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Ex-Im Bank Critics Also Received Government Money Ex-Im Bank Critics Also Received Government Money

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Ex-Im Bank Critics Also Received Government Money

Some critics calling for Congress to end the Export-Import Bank because it funds winners and losers with taxpayer money have benefited from government aid and, in one case, direct Ex-Im Bank financing. 

Club for Growth president Chris Chocola has called the bank "a prime example of corporate welfare" even though the bank once helped his family business finance customer purchases. And Delta, which opposes the bank's aid to Boeing because it helps foreign airlines, was a beneficiary of the government's 2001 airline industry bailout.  

"Actions speak louder than words," said one lobbyist working to reauthorize the bank. "Some opponents have accepted subsidies with tremendous taxpayer exposure and others even accepted Ex-Im loans."

With Congress debating reauthorizing the bank, which can guarantee loans for foreign buyers of American goods, and increasing its lending capabilities, the Club for Growth announced in January it opposed the reauthorization and would include the vote on its 2012 congressional scorecard.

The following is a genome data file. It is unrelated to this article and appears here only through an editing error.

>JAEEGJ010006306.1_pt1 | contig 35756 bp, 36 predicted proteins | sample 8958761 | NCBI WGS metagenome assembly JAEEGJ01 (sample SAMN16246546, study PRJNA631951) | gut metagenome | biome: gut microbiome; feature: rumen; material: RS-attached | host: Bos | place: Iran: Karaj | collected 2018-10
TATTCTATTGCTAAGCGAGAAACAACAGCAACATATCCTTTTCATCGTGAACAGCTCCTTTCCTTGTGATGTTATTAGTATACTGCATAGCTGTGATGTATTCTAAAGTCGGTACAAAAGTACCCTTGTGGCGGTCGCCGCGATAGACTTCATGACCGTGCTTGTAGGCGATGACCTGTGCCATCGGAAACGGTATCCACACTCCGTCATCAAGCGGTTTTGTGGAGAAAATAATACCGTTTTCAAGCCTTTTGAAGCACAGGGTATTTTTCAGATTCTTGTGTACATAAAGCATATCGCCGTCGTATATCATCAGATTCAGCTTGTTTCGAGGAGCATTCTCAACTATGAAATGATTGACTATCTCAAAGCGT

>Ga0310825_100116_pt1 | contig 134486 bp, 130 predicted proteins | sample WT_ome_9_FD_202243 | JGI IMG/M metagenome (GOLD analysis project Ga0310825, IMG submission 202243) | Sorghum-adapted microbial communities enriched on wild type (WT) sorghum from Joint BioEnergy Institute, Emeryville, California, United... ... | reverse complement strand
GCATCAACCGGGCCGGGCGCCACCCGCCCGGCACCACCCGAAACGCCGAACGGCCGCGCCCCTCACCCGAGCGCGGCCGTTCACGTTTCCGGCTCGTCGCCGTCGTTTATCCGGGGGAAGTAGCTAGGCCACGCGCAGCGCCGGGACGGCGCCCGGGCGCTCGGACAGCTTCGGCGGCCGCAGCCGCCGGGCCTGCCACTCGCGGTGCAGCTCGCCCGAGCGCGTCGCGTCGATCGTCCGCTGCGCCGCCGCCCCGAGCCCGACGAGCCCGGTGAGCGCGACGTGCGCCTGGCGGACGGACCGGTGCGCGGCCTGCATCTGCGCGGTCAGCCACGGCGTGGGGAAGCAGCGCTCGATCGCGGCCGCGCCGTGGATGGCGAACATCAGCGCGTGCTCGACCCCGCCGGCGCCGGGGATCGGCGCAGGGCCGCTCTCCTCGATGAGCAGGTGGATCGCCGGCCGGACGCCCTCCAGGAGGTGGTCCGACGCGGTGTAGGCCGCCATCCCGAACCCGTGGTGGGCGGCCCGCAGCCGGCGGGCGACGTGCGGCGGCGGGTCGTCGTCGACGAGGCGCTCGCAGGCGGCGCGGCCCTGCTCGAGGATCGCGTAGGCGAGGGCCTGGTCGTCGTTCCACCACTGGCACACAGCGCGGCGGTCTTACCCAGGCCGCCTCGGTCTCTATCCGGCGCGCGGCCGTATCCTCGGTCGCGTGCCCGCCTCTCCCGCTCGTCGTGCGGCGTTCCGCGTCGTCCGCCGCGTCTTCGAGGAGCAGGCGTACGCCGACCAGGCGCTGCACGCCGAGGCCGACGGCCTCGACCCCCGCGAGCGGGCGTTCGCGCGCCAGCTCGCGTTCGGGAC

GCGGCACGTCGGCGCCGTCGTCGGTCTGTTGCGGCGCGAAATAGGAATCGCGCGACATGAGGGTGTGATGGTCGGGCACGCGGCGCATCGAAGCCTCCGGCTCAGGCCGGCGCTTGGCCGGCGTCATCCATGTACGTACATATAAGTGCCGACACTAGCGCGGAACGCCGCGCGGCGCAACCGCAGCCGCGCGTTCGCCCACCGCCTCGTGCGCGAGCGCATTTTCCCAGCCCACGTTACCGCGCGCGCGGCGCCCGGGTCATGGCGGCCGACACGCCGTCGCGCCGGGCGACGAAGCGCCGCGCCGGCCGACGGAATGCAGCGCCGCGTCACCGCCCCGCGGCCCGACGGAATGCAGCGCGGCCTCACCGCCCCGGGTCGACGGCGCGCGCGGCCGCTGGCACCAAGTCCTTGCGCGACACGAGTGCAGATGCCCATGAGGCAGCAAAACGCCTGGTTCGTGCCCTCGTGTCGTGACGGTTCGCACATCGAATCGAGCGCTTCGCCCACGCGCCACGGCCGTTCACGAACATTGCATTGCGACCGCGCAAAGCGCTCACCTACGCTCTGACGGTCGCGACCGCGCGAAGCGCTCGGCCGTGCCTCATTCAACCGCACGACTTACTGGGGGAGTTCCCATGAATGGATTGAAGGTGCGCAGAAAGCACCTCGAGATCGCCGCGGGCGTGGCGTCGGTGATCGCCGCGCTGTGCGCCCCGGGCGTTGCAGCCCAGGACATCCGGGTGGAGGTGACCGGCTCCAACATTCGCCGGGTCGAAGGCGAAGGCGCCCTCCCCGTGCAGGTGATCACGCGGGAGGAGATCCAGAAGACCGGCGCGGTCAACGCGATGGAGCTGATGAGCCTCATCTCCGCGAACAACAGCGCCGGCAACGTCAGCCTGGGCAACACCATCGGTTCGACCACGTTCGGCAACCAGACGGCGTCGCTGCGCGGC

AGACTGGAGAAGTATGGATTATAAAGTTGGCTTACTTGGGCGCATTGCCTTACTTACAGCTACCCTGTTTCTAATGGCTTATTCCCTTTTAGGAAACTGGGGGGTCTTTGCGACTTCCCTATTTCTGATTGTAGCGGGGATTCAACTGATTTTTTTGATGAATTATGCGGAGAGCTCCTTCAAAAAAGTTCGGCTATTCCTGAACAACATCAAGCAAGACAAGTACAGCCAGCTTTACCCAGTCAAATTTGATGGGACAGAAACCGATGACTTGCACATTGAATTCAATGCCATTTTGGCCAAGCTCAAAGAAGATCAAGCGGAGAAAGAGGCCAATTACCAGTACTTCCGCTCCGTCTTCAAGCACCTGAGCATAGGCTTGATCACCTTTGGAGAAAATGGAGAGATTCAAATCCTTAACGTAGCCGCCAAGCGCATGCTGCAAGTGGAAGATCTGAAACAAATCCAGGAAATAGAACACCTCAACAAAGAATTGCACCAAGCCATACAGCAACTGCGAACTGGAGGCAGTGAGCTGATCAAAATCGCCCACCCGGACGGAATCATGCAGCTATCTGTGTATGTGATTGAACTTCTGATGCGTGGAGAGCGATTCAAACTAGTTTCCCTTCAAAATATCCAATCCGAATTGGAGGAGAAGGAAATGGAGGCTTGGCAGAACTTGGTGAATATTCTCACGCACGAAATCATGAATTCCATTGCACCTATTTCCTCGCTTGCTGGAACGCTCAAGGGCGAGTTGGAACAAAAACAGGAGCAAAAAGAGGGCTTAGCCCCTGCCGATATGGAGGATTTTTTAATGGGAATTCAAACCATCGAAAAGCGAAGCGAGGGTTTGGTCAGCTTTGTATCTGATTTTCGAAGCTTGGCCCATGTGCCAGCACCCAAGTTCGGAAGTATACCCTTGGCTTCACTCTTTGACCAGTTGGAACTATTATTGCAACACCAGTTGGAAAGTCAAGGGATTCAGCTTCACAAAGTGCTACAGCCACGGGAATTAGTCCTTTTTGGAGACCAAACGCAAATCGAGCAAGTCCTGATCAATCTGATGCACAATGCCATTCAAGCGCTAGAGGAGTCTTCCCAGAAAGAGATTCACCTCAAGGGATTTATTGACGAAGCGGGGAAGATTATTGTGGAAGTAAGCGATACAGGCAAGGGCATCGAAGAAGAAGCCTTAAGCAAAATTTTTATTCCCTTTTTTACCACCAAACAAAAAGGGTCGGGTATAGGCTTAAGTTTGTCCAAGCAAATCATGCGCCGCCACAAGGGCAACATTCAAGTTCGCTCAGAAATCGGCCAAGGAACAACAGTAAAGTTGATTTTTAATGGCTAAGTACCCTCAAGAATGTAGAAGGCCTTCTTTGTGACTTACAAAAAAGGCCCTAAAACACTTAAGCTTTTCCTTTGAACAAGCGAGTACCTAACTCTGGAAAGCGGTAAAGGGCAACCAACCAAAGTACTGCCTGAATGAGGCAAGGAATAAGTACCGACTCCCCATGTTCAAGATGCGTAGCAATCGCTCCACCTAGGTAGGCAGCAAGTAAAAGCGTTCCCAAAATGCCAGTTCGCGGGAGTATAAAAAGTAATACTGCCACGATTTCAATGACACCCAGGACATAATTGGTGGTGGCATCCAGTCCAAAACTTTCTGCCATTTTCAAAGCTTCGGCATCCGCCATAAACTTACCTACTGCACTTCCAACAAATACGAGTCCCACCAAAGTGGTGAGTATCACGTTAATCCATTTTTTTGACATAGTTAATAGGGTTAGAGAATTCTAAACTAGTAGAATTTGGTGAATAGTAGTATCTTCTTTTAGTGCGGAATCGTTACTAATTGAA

"The Export-Import Bank is a prime example of corporate welfare that should have been eliminated years ago," Chocola said in a statement. "By picking winners and losers, politicians and bureaucrats are distorting trade flows. It's time to end the Ex-Im Bank for good."

Chocola's opposition comes after the bank helped CTB, his family's business that was acquired by Berkshire Hathaway in 2002. The bank provided loans to customers in Venezuela and Kazakhstan to purchase CTB equipment, according to 2001 congressional testimony

But Chocola is no fan of the bank today. 

"The Club has consistently opposed corporate welfare and subsidies for big businesses," said Club spokesman Barney Keller. "His position is the same as the Club's position."

And Delta spokesman Trebor Banstetter said comparing the bank's assistance to the airline industry bailout was "very much apples and oranges." The bailout, he said, "was a means to keep the entire U.S. industry out of bankruptcy" following the Sept. 11, 2001 terrorist attacks, adding that Delta is not opposed to the bank, but doesn't think the government should be helping Boeing sell planes to its rivals. 
Delta has bought planes with export financing from Brazil and Canada, but "what we would really like is for nations to be out of the industry entirely," he said.

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